Conviction Versus Expediency: A Quandary

The consensus on the left is that Senator Clinton’s 2002 vote to authorize President Bush to go to war was the top line problem that cost her the nomination. Ezra Klein says (“What Went Wrong?,” Tapped, 4 June 2008),

… among the more heartening and broadly applicable lessons of this campaign is that supporting a misguided, but politically expedient, war in 2002 turns out to have been a serious mistake.

For Matthew Yglesias it has been an ongoing theme, but in his post-Obama-victory analysis he says (“It’s the War,” TheAtlantic.com, 4 June 2008),

At the end of the day, Hillary Clinton had (and has) much more credibility with the liberal base than does the average person who shares her position on the war. If she can be held accountable, and if John McCain (until very recently the most popular politician in America) can be held accountable, then the sky’s the limit.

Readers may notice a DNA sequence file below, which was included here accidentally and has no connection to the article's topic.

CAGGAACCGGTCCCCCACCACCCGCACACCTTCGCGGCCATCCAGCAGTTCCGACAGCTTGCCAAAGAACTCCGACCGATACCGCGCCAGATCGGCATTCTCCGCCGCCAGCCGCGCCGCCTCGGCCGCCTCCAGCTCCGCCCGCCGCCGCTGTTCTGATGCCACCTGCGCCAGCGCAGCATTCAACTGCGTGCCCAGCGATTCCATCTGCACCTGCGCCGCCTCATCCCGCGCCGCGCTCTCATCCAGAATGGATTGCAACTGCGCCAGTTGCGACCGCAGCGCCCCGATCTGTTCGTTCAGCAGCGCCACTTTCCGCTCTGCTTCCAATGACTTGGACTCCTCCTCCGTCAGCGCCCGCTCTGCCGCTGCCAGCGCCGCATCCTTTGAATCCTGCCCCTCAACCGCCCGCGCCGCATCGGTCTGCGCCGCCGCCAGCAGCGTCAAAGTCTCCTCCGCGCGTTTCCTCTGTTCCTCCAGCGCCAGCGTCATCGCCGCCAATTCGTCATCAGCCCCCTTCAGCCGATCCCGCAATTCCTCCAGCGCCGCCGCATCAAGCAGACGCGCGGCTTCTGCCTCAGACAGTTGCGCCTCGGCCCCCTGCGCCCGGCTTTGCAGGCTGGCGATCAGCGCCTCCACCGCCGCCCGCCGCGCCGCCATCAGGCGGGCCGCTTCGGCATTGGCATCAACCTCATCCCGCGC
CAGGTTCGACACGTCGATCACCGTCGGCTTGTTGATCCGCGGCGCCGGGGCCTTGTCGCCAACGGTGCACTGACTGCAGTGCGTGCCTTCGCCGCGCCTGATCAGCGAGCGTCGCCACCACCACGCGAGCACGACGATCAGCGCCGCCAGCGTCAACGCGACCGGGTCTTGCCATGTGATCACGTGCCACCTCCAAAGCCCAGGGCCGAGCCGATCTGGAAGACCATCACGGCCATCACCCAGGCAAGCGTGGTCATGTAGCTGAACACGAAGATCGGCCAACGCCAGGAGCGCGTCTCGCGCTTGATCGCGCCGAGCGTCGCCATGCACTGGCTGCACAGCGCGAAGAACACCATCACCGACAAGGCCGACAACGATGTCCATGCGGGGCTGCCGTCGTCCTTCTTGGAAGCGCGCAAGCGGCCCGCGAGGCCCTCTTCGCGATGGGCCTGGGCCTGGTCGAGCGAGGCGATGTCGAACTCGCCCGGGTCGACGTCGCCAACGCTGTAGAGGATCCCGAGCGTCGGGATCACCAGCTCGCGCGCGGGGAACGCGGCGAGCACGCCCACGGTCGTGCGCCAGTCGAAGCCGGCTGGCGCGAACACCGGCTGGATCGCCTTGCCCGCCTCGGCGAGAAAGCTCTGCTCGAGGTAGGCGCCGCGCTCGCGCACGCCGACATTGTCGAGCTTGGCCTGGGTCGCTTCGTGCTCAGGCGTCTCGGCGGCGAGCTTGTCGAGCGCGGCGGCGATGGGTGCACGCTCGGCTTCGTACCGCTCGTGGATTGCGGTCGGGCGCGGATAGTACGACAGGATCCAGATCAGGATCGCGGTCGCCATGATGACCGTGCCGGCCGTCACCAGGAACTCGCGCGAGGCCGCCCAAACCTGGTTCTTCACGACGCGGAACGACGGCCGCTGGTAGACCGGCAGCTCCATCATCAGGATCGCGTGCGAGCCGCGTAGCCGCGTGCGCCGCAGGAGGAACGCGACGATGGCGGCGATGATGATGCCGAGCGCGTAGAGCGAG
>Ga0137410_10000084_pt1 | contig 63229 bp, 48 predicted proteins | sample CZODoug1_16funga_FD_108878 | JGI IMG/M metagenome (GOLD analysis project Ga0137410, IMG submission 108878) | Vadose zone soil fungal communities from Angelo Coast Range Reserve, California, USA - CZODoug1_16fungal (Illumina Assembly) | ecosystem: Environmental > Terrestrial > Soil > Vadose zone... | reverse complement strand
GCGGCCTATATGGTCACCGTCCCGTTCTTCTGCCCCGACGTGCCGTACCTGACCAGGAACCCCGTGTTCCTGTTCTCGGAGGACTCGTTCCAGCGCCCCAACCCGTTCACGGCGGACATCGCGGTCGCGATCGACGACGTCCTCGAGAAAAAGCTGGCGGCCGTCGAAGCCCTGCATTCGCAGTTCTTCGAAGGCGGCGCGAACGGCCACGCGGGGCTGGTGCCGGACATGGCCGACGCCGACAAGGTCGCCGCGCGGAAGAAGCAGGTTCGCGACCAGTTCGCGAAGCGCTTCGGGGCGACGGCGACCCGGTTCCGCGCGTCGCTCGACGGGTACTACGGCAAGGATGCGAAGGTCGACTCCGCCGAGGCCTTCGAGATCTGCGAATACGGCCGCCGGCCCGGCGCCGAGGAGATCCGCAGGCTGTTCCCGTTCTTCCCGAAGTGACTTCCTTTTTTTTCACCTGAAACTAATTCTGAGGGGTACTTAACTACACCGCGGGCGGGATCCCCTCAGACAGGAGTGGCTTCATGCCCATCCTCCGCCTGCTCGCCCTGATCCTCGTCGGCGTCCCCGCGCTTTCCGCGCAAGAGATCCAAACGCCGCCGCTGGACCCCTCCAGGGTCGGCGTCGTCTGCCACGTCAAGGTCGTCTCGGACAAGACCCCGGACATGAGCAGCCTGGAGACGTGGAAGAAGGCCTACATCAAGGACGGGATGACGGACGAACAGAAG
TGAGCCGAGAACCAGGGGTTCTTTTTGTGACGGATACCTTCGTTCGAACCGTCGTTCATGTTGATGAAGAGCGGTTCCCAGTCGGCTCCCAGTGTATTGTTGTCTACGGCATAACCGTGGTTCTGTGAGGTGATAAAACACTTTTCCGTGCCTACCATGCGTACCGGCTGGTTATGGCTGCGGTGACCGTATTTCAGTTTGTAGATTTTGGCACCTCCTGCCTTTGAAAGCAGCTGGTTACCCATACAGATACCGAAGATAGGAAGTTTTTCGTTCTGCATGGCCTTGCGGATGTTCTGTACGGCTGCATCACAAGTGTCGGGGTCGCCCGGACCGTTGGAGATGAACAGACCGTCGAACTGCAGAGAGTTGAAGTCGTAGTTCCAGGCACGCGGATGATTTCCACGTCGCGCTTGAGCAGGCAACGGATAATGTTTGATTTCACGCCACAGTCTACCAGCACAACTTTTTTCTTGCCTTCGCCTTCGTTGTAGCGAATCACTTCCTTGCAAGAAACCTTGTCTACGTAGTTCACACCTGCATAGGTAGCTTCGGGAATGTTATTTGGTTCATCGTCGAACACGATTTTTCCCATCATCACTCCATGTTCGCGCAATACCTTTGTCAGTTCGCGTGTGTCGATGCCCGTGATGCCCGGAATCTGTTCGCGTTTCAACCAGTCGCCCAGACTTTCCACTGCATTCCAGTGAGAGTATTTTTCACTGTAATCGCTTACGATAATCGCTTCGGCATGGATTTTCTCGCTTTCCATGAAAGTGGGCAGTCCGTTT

The problem here is that perhaps the majority of Democrats who voted to authorize the Iraq war in 2002 did so because they remember the consequences of opposing an earlier Bush’s war with Iraq in 1991. Back then the Democratic party was reflexively anti-war and voted in a large block to oppose war in 1991. They confidently predicted another Vietnam. Then the war went swimmingly, approval ratings of President Bush, Sr. went through the roof and Congressional Democrats were left with egg on their faces.

Any politician with presidential ambitions in 2004 or 2008 was sure to tick off the “willing to kick rogue country butt” requirement on their political CV — all except one, that is. But what’s a politician to do when it turns out that neither stout conviction nor craven expediency does the trick?

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